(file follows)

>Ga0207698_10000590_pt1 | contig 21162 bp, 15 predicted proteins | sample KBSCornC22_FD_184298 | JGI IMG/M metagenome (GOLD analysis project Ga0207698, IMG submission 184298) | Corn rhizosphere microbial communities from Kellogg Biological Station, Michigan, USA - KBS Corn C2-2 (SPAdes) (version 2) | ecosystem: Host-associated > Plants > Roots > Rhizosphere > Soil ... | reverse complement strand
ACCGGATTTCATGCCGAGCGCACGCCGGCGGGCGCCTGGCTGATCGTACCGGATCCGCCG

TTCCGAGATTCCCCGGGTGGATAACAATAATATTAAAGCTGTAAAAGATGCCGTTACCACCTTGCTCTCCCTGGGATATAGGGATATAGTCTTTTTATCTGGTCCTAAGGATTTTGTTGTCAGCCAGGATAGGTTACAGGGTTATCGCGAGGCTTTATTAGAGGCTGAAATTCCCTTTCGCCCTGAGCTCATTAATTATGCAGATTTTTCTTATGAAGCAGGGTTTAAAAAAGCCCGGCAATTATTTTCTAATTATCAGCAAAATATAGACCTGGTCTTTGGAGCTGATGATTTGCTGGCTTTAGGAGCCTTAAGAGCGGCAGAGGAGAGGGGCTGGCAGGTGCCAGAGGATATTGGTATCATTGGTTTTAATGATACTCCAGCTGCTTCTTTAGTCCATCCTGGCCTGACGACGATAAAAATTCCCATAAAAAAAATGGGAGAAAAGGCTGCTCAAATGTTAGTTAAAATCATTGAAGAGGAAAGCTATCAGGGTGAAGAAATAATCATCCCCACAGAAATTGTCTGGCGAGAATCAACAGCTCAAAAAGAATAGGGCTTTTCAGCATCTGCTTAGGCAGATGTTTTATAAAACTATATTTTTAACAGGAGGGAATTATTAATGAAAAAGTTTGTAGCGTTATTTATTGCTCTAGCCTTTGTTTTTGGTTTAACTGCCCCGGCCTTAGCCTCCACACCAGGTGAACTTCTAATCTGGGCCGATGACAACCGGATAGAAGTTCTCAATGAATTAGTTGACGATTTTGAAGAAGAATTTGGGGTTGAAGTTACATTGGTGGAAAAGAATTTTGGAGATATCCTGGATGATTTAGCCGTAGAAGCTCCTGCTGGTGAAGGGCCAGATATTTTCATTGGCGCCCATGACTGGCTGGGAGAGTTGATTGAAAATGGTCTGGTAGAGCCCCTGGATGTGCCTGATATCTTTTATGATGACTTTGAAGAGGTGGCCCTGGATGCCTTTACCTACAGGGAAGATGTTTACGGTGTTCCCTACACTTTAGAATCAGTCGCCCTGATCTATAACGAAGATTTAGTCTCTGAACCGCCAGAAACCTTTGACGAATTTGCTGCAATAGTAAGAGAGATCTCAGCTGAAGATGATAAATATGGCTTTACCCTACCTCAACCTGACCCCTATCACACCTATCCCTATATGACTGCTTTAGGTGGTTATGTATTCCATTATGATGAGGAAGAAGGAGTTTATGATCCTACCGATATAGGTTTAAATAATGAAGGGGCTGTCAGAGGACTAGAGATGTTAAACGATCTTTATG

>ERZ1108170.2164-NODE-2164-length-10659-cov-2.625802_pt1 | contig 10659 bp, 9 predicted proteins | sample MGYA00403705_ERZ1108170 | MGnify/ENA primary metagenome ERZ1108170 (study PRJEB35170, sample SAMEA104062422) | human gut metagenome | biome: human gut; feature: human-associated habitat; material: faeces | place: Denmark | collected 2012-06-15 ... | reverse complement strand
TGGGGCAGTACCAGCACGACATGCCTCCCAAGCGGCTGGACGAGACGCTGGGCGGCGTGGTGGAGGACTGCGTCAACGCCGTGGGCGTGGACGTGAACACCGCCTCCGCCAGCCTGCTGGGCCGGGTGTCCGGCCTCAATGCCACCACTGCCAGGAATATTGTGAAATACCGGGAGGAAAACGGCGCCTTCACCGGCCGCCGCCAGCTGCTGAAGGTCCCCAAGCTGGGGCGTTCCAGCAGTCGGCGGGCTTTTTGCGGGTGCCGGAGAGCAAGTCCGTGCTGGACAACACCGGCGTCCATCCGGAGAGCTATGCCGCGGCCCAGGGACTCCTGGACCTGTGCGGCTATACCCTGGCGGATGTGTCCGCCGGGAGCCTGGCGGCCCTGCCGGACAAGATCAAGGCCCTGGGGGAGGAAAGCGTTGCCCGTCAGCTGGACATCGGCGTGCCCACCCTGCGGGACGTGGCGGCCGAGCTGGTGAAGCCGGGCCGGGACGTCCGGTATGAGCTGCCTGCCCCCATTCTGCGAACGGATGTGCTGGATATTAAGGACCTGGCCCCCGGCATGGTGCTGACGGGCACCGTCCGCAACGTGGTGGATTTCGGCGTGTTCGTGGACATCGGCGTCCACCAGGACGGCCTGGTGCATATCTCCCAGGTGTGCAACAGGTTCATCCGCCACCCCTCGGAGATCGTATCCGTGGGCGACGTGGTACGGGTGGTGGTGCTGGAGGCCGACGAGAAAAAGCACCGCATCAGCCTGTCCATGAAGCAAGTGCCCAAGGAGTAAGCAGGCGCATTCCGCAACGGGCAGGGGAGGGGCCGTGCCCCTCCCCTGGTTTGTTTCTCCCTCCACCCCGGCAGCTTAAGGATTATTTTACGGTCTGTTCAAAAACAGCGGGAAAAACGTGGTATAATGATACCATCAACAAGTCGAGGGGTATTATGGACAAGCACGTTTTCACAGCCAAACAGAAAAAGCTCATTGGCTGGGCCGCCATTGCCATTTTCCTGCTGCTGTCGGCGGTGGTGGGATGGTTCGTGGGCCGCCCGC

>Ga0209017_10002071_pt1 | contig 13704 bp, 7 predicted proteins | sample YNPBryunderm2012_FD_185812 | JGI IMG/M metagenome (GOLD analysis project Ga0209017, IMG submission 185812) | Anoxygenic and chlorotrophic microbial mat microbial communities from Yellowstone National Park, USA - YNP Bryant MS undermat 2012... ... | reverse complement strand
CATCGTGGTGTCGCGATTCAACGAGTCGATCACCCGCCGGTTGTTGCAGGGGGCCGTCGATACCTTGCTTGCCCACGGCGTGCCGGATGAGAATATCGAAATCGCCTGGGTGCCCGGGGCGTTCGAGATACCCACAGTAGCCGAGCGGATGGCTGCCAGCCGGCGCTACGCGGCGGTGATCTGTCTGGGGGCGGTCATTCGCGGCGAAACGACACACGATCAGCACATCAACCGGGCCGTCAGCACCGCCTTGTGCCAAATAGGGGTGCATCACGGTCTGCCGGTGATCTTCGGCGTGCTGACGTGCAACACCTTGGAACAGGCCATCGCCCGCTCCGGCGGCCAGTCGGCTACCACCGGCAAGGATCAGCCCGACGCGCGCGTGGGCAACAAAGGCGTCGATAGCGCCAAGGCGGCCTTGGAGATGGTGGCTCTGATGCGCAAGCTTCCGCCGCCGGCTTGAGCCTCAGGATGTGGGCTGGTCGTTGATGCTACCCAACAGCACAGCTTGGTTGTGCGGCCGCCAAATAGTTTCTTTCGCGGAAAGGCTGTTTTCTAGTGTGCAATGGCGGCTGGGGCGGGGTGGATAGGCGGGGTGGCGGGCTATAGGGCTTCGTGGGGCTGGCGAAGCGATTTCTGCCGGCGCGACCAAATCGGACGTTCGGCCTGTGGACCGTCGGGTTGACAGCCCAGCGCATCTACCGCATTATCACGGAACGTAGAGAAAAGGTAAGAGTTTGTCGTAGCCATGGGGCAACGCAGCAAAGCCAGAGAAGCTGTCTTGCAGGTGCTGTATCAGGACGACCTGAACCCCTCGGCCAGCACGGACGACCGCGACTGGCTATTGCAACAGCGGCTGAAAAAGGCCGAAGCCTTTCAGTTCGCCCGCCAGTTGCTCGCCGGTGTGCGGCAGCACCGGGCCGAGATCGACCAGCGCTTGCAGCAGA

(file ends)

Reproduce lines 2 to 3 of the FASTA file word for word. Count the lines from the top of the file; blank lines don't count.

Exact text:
ACCGGATTTCATGCCGAGCGCACGCCGGCGGGCGCCTGGCTGATCGTACCGGATCCGCCG

TTCCGAGATTCCCCGGGTGGATAACAATAATATTAAAGCTGTAAAAGATGCCGTTACCACCTTGCTCTCCCTGGGATATAGGGATATAGTCTTTTTATCTGGTCCTAAGGATTTTGTTGTCAGCCAGGATAGGTTACAGGGTTATCGCGAGGCTTTATTAGAGGCTGAAATTCCCTTTCGCCCTGAGCTCATTAATTATGCAGATTTTTCTTATGAAGCAGGGTTTAAAAAAGCCCGGCAATTATTTTCTAATTATCAGCAAAATATAGACCTGGTCTTTGGAGCTGATGATTTGCTGGCTTTAGGAGCCTTAAGAGCGGCAGAGGAGAGGGGCTGGCAGGTGCCAGAGGATATTGGTATCATTGGTTTTAATGATACTCCAGCTGCTTCTTTAGTCCATCCTGGCCTGACGACGATAAAAATTCCCATAAAAAAAATGGGAGAAAAGGCTGCTCAAATGTTAGTTAAAATCATTGAAGAGGAAAGCTATCAGGGTGAAGAAATAATCATCCCCACAGAAATTGTCTGGCGAGAATCAACAGCTCAAAAAGAATAGGGCTTTTCAGCATCTGCTTAGGCAGATGTTTTATAAAACTATATTTTTAACAGGAGGGAATTATTAATGAAAAAGTTTGTAGCGTTATTTATTGCTCTAGCCTTTGTTTTTGGTTTAACTGCCCCGGCCTTAGCCTCCACACCAGGTGAACTTCTAATCTGGGCCGATGACAACCGGATAGAAGTTCTCAATGAATTAGTTGACGATTTTGAAGAAGAATTTGGGGTTGAAGTTACATTGGTGGAAAAGAATTTTGGAGATATCCTGGATGATTTAGCCGTAGAAGCTCCTGCTGGTGAAGGGCCAGATATTTTCATTGGCGCCCATGACTGGCTGGGAGAGTTGATTGAAAATGGTCTGGTAGAGCCCCTGGATGTGCCTGATATCTTTTATGATGACTTTGAAGAGGTGGCCCTGGATGCCTTTACCTACAGGGAAGATGTTTACGGTGTTCCCTACACTTTAGAATCAGTCGCCCTGATCTATAACGAAGATTTAGTCTCTGAACCGCCAGAAACCTTTGACGAATTTGCTGCAATAGTAAGAGAGATCTCAGCTGAAGATGATAAATATGGCTTTACCCTACCTCAACCTGACCCCTATCACACCTATCCCTATATGACTGCTTTAGGTGGTTATGTATTCCATTATGATGAGGAAGAAGGAGTTTATGATCCTACCGATATAGGTTTAAATAATGAAGGGGCTGTCAGAGGACTAGAGATGTTAAACGATCTTTATG